—Yale Kamisar, 86 Mich.L.Rev. 1, 36 n. 151 (1987).

"There have been powerful hydraulic pressures throughout our history that bear heavily on the Court to water down constitutional guarantees and give the police the upper hand. That hydraulic pressure has probably never been greater than it is today."
Terry v. Ohio, 392 U.S. 1, 39 (1968) (Douglas, J., dissenting).

"The great end, for which men entered into society, was to secure their property."
Entick v. Carrington, 19 How.St.Tr. 1029, 1066, 95 Eng. Rep. 807 (C.P. 1765)

"It is a fair summary of history to say that the safeguards of liberty have frequently been forged in controversies involving not very nice people. And so, while we are concerned here with a shabby defrauder, we must deal with his case in the context of what are really the great themes expressed by the Fourth Amendment."
United States v. Rabinowitz, 339 U.S. 56, 69 (1950) (Frankfurter, J., dissenting)

"The course of true law pertaining to searches and seizures, as enunciated here, has not–to put it mildly–run smooth."
Chapman v. United States, 365 U.S. 610, 618 (1961) (Frankfurter, J., concurring).

"A search is a search, even if it happens to disclose nothing but the bottom of a turntable."
Arizona v. Hicks, 480 U.S. 321, 325 (1987)

"For the Fourth Amendment protects people, not places. What a person knowingly exposes to the public, even in his own home or office, is not a subject of Fourth Amendment protection. ... But what he seeks to preserve as private, even in an area accessible to the public, may be constitutionally protected."
Katz v. United States, 389 U.S. 347, 351 (1967)

“Experience should teach us to be most on guard to protect liberty when the Government’s purposes are beneficent. Men born to freedom are naturally alert to repel invasion of their liberty by evil-minded rulers. The greatest dangers to liberty lurk in insidious encroachment by men of zeal, well-meaning but without understanding.”
United States v. Olmstead, 277 U.S. 438, 479 (1925) (Brandeis, J., dissenting)

“Liberty—the freedom from unwarranted intrusion by government—is as easily lost through insistent nibbles by government officials who seek to do their jobs too well as by those whose purpose it is to oppress; the piranha can be as deadly as the shark.”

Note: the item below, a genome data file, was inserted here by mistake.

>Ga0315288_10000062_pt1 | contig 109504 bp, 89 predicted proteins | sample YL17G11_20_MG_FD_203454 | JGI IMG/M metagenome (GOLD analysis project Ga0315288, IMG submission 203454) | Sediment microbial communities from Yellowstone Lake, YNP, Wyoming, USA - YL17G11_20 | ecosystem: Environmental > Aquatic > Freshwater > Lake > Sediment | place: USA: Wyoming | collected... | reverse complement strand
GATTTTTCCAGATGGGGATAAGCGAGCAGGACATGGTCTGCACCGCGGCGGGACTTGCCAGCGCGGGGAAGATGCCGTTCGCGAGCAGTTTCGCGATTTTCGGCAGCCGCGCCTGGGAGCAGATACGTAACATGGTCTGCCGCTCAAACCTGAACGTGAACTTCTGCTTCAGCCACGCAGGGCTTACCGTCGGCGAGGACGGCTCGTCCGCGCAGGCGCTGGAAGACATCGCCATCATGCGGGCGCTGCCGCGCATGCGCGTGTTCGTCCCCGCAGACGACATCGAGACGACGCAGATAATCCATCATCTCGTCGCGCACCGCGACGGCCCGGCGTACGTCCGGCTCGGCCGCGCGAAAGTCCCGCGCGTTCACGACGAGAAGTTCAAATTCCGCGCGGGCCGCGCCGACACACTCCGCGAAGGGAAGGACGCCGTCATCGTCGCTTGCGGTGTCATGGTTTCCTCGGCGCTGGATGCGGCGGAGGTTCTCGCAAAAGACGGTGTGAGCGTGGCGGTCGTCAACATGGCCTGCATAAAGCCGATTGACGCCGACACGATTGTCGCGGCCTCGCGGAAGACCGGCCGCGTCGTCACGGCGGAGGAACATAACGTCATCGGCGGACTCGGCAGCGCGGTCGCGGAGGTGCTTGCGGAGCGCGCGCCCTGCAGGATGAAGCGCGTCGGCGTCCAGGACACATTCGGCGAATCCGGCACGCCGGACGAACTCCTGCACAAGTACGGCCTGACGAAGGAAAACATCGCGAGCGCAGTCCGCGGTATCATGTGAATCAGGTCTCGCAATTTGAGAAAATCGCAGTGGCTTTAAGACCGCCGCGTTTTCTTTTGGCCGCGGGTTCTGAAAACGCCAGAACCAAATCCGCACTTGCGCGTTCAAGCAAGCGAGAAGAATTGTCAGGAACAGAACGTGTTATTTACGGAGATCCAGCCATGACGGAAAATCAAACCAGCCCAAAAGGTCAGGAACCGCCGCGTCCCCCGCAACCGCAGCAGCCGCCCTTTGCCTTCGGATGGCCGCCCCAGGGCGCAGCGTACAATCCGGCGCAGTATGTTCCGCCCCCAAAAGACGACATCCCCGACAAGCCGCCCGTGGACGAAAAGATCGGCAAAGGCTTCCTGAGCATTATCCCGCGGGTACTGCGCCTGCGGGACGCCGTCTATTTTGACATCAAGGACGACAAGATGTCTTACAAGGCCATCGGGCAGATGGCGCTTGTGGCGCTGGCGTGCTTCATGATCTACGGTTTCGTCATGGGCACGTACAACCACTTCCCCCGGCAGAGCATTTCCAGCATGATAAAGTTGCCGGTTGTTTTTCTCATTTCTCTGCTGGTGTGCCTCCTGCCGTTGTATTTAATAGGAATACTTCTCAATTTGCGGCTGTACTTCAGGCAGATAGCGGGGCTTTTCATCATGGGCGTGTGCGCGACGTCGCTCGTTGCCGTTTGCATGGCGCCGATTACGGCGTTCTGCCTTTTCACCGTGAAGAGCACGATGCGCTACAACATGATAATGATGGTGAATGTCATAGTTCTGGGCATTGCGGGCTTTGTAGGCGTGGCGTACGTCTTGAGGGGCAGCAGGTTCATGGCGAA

United States v. $124,570, 873 F.2d 1240, 1246 (9th Cir. 1989)

"You can't always get what you want / But if you try sometimes / You just might find / You get what you need."
—Mick Jagger & Keith Richards

"In Germany, they first came for the communists, and I didn't speak up because I wasn't a communist. Then they came for the Jews, and I didn't speak up because I wasn't a Jew. Then they came for the trade unionists, and I didn't speak up because I wasn't a trade unionist. Then they came for the Catholics and I didn't speak up because I wasn't a Catholic. Then they came for me–and by that time there was nobody left to speak up."
Martin Niemöller (1945) [he served seven years in a concentration camp]

“You know, most men would get discouraged by now. Fortunately for you, I am not most men!”
Pepé Le Pew

"There is never enough time, unless you are serving it."
Malcolm Forbes

"The point of the Fourth Amendment, which often is not grasped by zealous officers, is not that it denies law enforcement the support of the usual inferences which reasonable men draw from evidence. Its protection consists in requiring that those inferences be drawn by a neutral and detached magistrate instead of being judged by the officer engaged in the often competitive enterprise of ferreting out crime."
Johnson v. United States, 333 U.S. 10, 13-14 (1948)